Moving to a new iMac — seeking updated advice

Hello everyone. Thank you in advance for considering my question and any advice that you have. I know that this is not a new topic in TidBITS Talk, but it seems to have been a while since advice was given, so I thought I would ask for a fresh start. (if there is something quite current, I would be grateful if somebody could help me find it.)

It’s time to replace my family’s 2017 iMac. When we get a new iMac soon, I of course want to move everything over from the current iMac… well, not everything. I prefer not to move over all the stuff (a/k/a junk) in the library that’s left over from old deleted apps… some might even be from several Macs ago.

My hunch tells me that I should install fresh all the apps I use, of which there aren’t that many on this Mac, and templates I use in Microsoft Word, and then just move over documents, photos and music from my old iMac. Does this strategy make sense? I don’t know if the current version of Migration Assistant lets me pick and choose what to move.

I have three CCC backups running, and a very old Time Capsule backing up too (believe it or not).

Please share your thoughts and what you suggest I do to get something as clean and fresh as possible without too much hassle.

Thanks very much. Mrs W has been way too patient for way too long… she really does need a new computer.

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I’ve wrestled with this over the years, especially as time wore on.

As more of the data I created ended up on various cloud systems or on Raid backups or both, moving to fresh installs became an easier choice. Logins and software authorisation have become easier to move around too.

It’s the interdependencies, the watch folders, the scripts, Hazel and Automator macros that fall down. So my main iMac which is half built out of these has been Migration Assisted for a long time. My lengthy startup time I attribute in part to accumulation of cruft. My MBPro is a fresh install and after a busy day and a week of adding in as needed is flying it.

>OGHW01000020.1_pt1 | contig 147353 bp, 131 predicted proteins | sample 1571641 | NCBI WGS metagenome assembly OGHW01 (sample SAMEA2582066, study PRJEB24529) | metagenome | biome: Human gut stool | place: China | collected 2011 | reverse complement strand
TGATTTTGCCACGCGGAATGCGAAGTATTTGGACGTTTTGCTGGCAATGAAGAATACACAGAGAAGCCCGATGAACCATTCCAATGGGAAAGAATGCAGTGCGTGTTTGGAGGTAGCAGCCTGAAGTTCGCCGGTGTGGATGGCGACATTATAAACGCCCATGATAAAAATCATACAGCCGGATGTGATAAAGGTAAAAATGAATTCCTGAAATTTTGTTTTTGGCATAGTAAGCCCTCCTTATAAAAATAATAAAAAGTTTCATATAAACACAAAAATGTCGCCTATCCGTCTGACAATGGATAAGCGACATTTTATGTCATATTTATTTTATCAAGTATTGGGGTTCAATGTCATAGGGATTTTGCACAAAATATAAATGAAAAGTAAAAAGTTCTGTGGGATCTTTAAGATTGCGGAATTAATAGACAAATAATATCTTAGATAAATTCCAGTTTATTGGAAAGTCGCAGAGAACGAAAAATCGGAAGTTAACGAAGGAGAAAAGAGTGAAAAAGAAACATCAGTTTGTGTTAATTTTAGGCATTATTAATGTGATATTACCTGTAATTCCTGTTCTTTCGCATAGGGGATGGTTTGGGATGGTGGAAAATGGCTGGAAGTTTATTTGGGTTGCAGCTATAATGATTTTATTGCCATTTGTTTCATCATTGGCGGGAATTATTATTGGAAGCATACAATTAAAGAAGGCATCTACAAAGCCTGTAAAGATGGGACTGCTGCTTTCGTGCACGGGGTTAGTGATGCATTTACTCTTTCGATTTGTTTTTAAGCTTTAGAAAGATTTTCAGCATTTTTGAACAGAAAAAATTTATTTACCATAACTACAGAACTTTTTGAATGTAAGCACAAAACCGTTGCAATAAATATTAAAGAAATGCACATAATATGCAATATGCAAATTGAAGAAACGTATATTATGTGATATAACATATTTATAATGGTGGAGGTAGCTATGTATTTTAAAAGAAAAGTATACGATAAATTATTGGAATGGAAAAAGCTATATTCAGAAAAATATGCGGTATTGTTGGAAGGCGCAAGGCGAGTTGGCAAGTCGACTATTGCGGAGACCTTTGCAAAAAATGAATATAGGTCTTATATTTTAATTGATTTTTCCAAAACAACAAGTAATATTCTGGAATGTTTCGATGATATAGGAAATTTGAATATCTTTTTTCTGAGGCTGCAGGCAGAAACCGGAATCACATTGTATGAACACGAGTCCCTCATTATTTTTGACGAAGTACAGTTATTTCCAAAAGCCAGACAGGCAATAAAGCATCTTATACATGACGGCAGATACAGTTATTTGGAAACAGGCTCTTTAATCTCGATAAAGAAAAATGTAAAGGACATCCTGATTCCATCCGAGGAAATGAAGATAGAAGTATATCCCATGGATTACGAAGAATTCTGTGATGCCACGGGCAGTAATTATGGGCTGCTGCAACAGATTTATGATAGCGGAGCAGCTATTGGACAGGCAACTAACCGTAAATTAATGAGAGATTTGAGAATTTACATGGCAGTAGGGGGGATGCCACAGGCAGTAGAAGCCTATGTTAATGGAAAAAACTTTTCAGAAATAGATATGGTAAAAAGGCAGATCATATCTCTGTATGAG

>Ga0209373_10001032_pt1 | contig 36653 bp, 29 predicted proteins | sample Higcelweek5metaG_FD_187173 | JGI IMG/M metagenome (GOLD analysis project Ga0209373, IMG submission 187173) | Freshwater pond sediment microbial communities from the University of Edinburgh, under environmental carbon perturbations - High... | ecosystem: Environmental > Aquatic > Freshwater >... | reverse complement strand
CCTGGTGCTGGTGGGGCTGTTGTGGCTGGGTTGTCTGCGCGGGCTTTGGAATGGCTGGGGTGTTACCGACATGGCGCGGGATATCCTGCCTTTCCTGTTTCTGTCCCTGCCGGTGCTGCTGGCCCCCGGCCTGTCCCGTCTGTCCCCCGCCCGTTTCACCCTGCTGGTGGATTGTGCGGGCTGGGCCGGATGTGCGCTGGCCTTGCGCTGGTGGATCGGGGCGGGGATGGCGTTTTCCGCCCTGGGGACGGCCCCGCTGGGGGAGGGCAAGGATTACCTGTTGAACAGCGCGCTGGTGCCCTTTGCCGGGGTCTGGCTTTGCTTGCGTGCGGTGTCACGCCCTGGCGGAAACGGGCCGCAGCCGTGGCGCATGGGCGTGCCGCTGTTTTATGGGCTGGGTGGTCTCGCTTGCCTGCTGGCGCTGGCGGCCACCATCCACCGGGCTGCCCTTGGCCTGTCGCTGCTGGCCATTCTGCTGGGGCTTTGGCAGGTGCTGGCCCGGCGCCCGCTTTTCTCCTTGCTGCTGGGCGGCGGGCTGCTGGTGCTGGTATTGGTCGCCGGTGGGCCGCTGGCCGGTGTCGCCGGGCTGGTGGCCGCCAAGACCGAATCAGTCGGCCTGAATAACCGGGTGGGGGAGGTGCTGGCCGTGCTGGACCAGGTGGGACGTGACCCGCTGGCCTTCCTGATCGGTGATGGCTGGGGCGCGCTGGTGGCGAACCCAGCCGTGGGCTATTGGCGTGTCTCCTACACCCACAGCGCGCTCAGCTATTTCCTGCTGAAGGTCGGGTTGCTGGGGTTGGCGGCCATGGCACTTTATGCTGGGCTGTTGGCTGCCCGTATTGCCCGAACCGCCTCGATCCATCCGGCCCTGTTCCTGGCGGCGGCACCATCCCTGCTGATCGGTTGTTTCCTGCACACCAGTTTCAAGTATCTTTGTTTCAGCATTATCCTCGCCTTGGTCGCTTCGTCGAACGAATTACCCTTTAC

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I completely understand the desire to “clean out the cruft,” but if you have no issues you can pin on carrying old stuff over, the benefit of doing a from-scratch build of a new computer might not be worth the effort it takes to do it. Migration Assistant does a relatively quick and (usually) flawless job. OTOH, a clean build requires you have all the required resources such as product keys, installer packages, stored preferences, etc. and the time it will take to find and install/rebuild them.

Again, if like @tommy you have a specific issue you hope to mitigate with a clean install, it may indeed be worth it. But if it’s more of a “what’s all this crap from five Macs ago still doing here?”, you may want to just look the other way and push the easy button with MA.


Some help may be in this thread: How best to do a clean install?

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If you have a fresh Time Machine backup (IMHO a very good strategy) then you can do a clean install and then use Migration Assistant to just transfer your data and settings.
Check everything works and then go about deleting unnecessary apps and data (or do this on the 2017 iMac before using Time Machine).
This worked for me moving from an Intel iMac/Mojave to an M2 Macbook Air running Sonoma.